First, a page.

“Sculpture for a New Century” has been generously supported by the Kaplan Family Charitable Foundations and the Ralph E. Ogden Foundation. Staff members from the Storm King Art Center have provided consulting and other assistance as the College has prepared for this inaugural exhibit. The Storm King Art Center will oversee the judging and awards portion of the exhibition. Once the works have been sited on the plaza, three awards will be presented: The Downing Excellence in Design Award (first prize), the Washington Award of Merit (second prize) and the Hudson Discovery Award (third prize). The names of all three awards recognize the historical and artistic relevance of Newburgh and the surrounding Hudson Valley.

For more information on the exhibit, you may visit “The Sculpture for a New Century” web site at www.sunyorange.edu/sculpture. For information on all cultural and artistic events at SUNY Orange, visit “The Arts at SUNY Orange” Facebook page.

“Sculpture for a New Century” Artists’ Biographies

PHOTO: Fred X. BrownsteinFred X. Brownstein:

Fred Brownstein graduated from the San Francisco Art Institute with a bachelor of fine arts degree in 1970. He traveled to France where he was encouraged to carve marble. After moving to Italy, Brownstein spent four years studying at Pasquini Studio in Querceta (1976-80) and an additional four years under the tutelage of the renowned Signorina Nerina Simi in Florence. Currently a resident of Vermont, Brownstein has held solo exhibitions throughout the Northeast, as well as Arizona and California, and his works have been included in exhibitions across the United States. He is currently a Fellow of the National Sculpture Society and the Stone Carvers Guild. “The career of a professional sculptor is neither easy nor simple. It is more a way of life than a job.”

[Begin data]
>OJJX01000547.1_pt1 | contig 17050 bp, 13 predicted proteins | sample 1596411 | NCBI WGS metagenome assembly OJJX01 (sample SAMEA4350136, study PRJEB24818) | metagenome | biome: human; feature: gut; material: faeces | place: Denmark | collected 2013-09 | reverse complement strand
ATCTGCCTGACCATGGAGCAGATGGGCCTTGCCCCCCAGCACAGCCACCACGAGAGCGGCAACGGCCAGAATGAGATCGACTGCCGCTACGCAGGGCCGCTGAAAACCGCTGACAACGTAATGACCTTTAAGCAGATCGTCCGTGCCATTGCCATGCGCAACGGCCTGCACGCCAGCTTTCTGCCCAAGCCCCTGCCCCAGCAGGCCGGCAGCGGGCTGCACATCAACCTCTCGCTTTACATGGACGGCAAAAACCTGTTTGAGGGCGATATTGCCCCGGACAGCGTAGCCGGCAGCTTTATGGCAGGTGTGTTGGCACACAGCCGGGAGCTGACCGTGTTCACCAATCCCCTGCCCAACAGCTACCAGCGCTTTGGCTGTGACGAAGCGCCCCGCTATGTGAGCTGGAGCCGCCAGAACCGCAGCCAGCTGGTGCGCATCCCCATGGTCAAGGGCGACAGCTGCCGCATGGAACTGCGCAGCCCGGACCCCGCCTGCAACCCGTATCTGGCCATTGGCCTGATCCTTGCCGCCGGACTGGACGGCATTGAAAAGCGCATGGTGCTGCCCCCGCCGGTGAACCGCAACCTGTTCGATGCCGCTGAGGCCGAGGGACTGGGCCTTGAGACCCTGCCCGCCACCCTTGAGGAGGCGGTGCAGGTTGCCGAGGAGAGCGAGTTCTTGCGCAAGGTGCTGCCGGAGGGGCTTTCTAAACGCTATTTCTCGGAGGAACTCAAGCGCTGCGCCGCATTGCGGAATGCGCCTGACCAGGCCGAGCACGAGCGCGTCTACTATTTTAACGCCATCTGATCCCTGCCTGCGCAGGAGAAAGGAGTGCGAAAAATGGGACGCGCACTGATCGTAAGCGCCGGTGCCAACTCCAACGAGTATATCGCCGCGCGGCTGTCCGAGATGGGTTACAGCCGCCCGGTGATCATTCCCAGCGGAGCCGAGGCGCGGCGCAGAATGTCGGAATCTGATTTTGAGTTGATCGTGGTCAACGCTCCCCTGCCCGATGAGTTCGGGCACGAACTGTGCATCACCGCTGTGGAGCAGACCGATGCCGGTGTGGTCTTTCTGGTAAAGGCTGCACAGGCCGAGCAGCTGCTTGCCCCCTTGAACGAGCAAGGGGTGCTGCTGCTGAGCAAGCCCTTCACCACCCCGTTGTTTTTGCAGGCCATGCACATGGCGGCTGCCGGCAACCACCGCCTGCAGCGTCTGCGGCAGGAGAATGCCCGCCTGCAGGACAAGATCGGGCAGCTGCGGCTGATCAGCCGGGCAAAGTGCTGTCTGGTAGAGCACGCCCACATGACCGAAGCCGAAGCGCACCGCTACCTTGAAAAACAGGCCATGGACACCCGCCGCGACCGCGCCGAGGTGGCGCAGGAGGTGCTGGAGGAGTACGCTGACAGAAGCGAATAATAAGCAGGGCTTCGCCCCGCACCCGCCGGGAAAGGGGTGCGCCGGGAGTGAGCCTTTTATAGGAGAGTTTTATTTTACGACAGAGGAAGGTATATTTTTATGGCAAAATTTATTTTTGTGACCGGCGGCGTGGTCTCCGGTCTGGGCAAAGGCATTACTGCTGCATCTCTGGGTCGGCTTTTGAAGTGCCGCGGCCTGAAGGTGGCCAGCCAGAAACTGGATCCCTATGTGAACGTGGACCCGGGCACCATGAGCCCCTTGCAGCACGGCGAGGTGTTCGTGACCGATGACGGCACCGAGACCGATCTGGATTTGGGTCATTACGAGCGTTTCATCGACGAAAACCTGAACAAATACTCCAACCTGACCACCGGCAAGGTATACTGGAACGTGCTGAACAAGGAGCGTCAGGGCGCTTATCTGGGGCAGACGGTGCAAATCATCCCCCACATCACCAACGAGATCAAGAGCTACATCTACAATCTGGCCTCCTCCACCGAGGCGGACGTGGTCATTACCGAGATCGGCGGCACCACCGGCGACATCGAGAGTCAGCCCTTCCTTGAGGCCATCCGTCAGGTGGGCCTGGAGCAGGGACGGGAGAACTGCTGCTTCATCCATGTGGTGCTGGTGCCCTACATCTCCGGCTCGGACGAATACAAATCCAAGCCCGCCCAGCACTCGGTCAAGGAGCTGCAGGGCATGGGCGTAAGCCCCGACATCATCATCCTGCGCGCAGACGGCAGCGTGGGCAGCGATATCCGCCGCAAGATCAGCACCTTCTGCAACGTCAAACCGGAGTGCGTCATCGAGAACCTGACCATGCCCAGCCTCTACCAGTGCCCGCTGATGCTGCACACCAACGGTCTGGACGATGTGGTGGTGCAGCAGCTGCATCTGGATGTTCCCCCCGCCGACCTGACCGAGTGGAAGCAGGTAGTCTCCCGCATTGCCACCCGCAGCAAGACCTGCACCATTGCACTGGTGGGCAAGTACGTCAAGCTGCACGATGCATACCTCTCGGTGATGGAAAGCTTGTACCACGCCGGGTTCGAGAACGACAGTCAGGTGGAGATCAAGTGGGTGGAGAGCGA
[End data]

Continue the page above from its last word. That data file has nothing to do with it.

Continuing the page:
PHOTO: Chippie KennedyChippie Kennedy

Chippie Kennedy has always been interested in the presentation of the human figure. As a graduate of fashion design, she is intrigued with the movement of the body and cloth and what it presents to the viewer. A career in clothing design in New York led Kennedy to pursue sculpture in depth by enrolling in the Figurative Sculpture Program at the Florence Academy of Art in Florence, Italy. After years of dressing the human figure from the outside, she was eager to expand her knowledge of the form beneath and the intricacies of its internal structure through sculpture. Her transition from cloth to clay represents the search for one’s inner self, expressed and inspired by the human spirit and form. Prior to studying sculpture in Florence, Kennedy studied at the National Academy Museum and School of Fine Art in New York and now divides her time between New York and Florence.

PHOTO: Michael KeropianMichael Keropian

Michael Keropian studied and trained as a sculptor in 1978 at the Pennsylvania Academy of the Fine Arts. In 1986, he relocated to the Hudson Valley in New York and worked for a decade at the Tallix Sculpture Foundry in Beacon. After furthering his technical skills, Keropian founded Keropian Sculpture LLC, which provides both sculpture and consulting to a variety of clientele. In 1996, while still cultivating his business, Keropian began teaching at institutions across New York. In 2000, he was commissioned to produce nine heroic-size tigers for Comerica Park, the new baseball stadium of the Detroit Tigers. He was recently awarded the Hudson Valley Art Association’s Gold Medal. He is currently a Fellow of the National Sculpture Society and the sculpture chairperson for the Hudson Valley Art Association.

PHOTO: Jinx LindenauerJinx Lindenauer